Flocking Together

John 10:11-18

I am the good shepherd. . . .  I have other sheep that do not belong to this fold.  I must bring them also, and they will listen to my voice.  So there will be one flock, one shepherd.

Sunday after Sunday we recite the Nicene Creed together. “We believe,” it begins.  And so we say our statement of faith, what we believe about God, Father, Son, and Holy Spirit.

Towards the end, in that section about the Holy Spirit, one of the beliefs we say week in and week out is this: “We believe in one holy catholic and apostolic Church.”

One flock.  One shepherd.

Really?

Just look around!  In our not-so-large city of 93,064 residents (according to the 2010 census—not including winter visitors), according to ChurchFinder.com, there are 96 churches—and ChurchFinder doesn’t include Mormon churches.  That’s more than one Catholic or Protestant church per thousand residents!

Jesus says, “One flock, one shepherd.”  We say, “We believe in one holy catholic and apostolic Church.”  Yet ChurchFinder says that in Yuma alone there are 96 flocks.

Do these conflicting claims make anyone nervous?  Is anyone sort of shifting in their seats right now?

I am.

Some of you know already that this seat-shifting nervousness is part of my own journey to the Episcopal Church.

I started out on my Christian journey in high school.  My parents were divorcing and I was wrestling through my own set of issues founded upon adolescent angst; and I found myself drawn to a Bible study.

I had a lot of questions, of course.  My friends didn’t know any answers.  My parents were too busy navigating their way through their own set of issues.  If nothing else, this Bible study seemed to point me in the right direction when no one else did—or, maybe better, when no one else could.  It didn’t provide all the answers I sought; but it wrestled with many of the same serious questions I was wrestling with—questions about God, sin, salvation, truth, being, and belief.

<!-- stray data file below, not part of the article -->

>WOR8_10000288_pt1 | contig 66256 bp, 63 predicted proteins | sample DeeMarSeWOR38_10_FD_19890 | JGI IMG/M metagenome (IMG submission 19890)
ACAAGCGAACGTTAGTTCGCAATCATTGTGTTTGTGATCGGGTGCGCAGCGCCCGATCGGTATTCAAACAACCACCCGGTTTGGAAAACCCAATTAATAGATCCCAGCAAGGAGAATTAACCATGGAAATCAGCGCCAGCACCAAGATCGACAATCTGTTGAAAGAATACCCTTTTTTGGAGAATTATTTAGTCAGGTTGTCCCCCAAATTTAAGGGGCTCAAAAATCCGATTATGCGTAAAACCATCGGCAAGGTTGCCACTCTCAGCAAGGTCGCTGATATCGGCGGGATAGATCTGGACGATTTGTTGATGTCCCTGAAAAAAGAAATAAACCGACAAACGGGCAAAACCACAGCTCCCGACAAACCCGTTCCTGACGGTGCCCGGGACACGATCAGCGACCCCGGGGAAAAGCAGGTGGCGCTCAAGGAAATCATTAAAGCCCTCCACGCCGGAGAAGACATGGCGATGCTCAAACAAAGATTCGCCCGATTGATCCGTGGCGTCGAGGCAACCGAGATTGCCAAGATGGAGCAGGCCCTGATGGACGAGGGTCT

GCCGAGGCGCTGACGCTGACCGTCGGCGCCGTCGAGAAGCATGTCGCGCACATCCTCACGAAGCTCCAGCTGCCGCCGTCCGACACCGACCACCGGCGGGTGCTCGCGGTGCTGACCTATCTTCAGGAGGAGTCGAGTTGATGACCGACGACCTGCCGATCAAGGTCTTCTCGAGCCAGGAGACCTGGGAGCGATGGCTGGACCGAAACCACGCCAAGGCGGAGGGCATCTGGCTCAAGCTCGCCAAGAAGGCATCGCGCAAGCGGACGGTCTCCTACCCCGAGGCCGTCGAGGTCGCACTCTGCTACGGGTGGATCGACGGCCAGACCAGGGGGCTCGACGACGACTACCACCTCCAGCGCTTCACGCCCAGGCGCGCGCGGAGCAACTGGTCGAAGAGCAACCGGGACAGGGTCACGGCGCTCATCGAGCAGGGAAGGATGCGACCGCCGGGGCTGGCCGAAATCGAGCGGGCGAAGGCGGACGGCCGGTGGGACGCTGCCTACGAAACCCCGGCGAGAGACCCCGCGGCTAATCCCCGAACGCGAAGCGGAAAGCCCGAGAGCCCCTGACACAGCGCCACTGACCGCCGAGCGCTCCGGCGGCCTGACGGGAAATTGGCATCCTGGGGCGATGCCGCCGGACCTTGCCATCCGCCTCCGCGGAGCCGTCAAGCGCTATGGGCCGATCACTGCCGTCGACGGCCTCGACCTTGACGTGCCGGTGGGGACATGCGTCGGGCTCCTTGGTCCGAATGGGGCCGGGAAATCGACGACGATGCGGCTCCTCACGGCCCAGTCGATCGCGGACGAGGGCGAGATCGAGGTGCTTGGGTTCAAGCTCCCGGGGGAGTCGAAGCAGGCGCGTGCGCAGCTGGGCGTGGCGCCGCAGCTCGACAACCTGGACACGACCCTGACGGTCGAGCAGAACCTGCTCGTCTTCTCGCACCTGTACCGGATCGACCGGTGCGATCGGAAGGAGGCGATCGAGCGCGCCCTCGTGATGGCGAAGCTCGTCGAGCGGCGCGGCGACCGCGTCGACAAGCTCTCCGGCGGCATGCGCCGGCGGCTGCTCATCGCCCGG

So, through this Bible study I began to ask questions about things like baptism, Communion, and joining a church.

“Oh, you don’t need to do that,” the Bible study leaders told me.  “Churches are too wrapped up in their own issues.  They’ve established traditions.  These traditions lead to rituals.  And rituals produce religiosity.  You don’t need religiosity; you only need Christ—Christianity.  Churches just get in the way.”

So they said.  Still, as I read through the Bible—with the Bible study but increasingly more so on my own—I couldn’t reason around all that’s in the Bible about community—including organized community worship.  It’s all over the place!  In both the Old and New Testaments!  We are nowhere called to be followers of Christ by ourselves; but everywhere we hear words like, koinonia—fellowship; oikos—household of faith; and ekklesia—congregation, or assembly.

So, I concluded, like it or not, regardless of what my Bible study leaders were saying, I needed to become part of a church!

Well, I don’t need to go into too many more details now.  Suffice that I journeyed from parachurch Bible studies to non-denominational churches to Baptist to Presbyterian to Reformed before—finally, after some twenty years!—becoming an Episcopalian.

Lots of dominoes had to fall to get me here too, let me tell you; and I’m sure many of you have similar stories; but, for now, just the clincher: the final domino to fall:

There we were, worshipping in a small Reformed church built upon its theological confidence.  Truth had been debated long and hard through the ages, but we chosen ones felt we had a handle on it better than almost anyone else.

One of these truths we were quite sure of was the Nicene Creed.  And so, like Episcopalians do most every Sunday, this little offshoot of a Reformed church would confess the faith weekly in its words.

And every Sunday we’d come to that line that says, “We believe in one holy catholic and apostolic Church,” and I’d look around.  And I’d see twenty-five or so people saying the same thing.  And I’d think to myself,

“No we don’t!  We believe that we’ve got a better handle on the truth than most other Christians in the world; and so we don’t even want to identify with them.  ‘One holy catholic and apostolic Church,’ my foot!”

Which led me into a long, arduous personal study of Church history, with a specific question in mind: What churches today maintain a tangible connection to the one holy catholic and apostolic Church—in other words, to the early Church?  And my conclusion was (and is) that the main Christian bodies in America today connected to the early Church are Eastern Orthodoxy, Roman Catholicism, and the Episcopal Church.

And, as you can see, I chose the Episcopal Church.

Now, have you ever tried to seek unity in the (wider) Church? It’s not easy.